Sweet Girl’s already-difficult time due to needing a break from school (our town skipped February vacation and they have to wait for April this year) has just been exacerbated. Mornings are already difficult, so ultra-creative motivations and soothings are in order. I just feel terrible because some days I have to simply get Completely Parental and use my I’m Serious Because I’m Your Mom Voice.😦  Prior to coffee sometimes. Sometimes I’m so tired and grumpy right along with her that I actually forget to make my coffee.

Dear Girl informed me on Monday or Tuesday that I need to get to The Guy Responsible For DST prior to having my early-morning coffee while still in my prior-to-early-morning-coffee-mood and Have A Talk with him. I wouldn’t be making any friends. But he WOULD stop fucking around with time changes.

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Have you heard of The Mighty? It’s difficult to avoid the site. People share so-called feel-good stories from The Mighty on any social media they can find. A dog rescues a firefighter from a frozen lake. A kitten does CPR on a grandmother that’s taking care of her daughter’s newborn son.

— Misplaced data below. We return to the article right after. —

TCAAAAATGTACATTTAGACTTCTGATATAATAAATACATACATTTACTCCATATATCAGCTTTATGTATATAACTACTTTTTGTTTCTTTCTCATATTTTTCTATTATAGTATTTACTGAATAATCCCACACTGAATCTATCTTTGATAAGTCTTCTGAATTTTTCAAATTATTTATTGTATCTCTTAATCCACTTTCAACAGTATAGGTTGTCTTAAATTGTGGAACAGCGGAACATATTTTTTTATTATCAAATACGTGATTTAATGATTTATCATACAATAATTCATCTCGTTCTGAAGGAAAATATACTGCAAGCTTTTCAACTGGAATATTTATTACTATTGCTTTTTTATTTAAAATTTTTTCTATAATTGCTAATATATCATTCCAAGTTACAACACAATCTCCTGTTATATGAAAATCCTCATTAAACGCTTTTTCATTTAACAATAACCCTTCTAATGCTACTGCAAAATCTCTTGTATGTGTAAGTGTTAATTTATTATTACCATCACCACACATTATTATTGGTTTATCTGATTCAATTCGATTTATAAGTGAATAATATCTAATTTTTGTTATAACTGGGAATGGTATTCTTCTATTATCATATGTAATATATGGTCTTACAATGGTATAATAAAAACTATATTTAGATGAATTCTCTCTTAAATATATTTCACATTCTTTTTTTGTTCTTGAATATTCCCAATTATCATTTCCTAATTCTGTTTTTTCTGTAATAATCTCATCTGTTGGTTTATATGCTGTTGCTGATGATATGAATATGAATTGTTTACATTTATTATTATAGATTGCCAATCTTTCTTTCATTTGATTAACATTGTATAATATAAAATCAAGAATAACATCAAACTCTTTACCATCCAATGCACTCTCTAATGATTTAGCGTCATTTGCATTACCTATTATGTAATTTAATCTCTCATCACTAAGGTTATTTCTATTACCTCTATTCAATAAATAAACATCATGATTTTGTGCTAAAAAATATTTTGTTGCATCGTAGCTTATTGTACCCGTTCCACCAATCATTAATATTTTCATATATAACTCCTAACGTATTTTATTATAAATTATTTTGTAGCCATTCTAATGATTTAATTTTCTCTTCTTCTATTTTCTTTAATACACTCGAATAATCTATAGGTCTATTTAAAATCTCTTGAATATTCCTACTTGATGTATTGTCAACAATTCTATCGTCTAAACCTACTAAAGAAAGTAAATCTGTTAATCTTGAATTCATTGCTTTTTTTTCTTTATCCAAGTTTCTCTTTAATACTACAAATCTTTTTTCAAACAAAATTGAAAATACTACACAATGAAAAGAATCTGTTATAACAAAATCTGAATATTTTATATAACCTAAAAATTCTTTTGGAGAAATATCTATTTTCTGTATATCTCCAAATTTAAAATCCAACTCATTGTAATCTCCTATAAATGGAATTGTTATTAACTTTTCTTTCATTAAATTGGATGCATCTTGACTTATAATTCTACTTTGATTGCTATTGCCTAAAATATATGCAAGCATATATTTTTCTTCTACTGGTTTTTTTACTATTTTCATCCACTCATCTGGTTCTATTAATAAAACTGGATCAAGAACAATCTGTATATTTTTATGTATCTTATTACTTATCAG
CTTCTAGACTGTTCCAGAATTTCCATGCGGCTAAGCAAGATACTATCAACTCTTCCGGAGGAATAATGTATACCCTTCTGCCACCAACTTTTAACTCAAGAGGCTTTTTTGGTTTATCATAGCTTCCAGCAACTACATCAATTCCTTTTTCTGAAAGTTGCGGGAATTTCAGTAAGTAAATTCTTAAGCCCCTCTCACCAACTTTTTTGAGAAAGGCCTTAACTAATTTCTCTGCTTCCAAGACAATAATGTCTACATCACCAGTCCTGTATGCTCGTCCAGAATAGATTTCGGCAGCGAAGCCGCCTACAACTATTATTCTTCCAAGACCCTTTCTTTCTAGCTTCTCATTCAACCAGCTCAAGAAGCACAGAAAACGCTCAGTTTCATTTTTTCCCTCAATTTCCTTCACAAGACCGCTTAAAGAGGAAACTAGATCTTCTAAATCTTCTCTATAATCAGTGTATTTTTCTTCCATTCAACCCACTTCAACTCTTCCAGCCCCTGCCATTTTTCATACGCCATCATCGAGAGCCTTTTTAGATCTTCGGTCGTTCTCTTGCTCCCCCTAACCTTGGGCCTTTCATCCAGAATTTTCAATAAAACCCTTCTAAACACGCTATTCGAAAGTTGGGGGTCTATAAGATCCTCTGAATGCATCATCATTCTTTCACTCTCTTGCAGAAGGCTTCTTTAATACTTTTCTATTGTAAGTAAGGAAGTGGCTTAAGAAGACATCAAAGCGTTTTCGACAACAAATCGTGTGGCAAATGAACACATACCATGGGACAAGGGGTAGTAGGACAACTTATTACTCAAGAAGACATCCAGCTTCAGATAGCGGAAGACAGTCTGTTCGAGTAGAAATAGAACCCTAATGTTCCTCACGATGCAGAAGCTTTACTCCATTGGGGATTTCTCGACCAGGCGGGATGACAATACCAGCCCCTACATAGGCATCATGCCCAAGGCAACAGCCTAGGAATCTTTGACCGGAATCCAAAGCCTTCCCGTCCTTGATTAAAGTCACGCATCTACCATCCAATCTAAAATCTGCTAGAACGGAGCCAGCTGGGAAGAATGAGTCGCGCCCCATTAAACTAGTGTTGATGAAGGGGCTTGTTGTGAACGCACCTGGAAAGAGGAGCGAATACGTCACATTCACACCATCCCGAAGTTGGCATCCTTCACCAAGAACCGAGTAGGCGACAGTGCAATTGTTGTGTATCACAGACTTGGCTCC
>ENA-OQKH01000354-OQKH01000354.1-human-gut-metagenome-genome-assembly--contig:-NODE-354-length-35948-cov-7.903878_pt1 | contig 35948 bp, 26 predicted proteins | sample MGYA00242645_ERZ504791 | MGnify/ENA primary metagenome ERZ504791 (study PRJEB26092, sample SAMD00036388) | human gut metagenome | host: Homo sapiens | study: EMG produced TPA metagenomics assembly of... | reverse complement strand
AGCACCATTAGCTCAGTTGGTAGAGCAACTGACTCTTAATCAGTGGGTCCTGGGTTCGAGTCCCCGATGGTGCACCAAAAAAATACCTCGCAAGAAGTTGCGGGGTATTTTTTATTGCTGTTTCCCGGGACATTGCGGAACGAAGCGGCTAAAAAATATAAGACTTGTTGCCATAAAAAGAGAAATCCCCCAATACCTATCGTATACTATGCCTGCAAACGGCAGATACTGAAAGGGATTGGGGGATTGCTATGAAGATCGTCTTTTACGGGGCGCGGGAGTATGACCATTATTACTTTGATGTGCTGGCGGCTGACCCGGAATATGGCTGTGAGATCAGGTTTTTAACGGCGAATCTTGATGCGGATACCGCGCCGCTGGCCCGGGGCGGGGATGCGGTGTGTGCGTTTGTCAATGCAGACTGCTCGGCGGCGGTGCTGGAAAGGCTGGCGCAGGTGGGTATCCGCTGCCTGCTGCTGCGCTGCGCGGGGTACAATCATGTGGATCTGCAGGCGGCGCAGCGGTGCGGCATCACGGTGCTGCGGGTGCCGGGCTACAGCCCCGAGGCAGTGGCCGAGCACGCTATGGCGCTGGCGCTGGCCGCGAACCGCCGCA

Even a stopped clock is right twice a day.

Typically the stories have a common template or two.

  • Someone is victimized and someone is rescued
  • Someone is disabled and needs to be saved from their disability
  • Someone is disabled and oh look! The school got together for a photo op to show off how enlightened they are for being kind to the disabled person at a football game!
  • Some is victimized as the disabled person’s parent, because life pulled a fast one and sucker punched them by thrusting a disabled child upon them but someone else comes along to brighten the parent’s day
  • Someone is living in poverty but someone takes a video of someone else giving a few people a free hot lunch at Panera Bread
  • Someone is living in poverty and is interviewed, having to prove they didn’t cause their own downfall so that others feel sorry for them and will want to donate money and clothes and even offer a job… and then the person that offers the job is the savior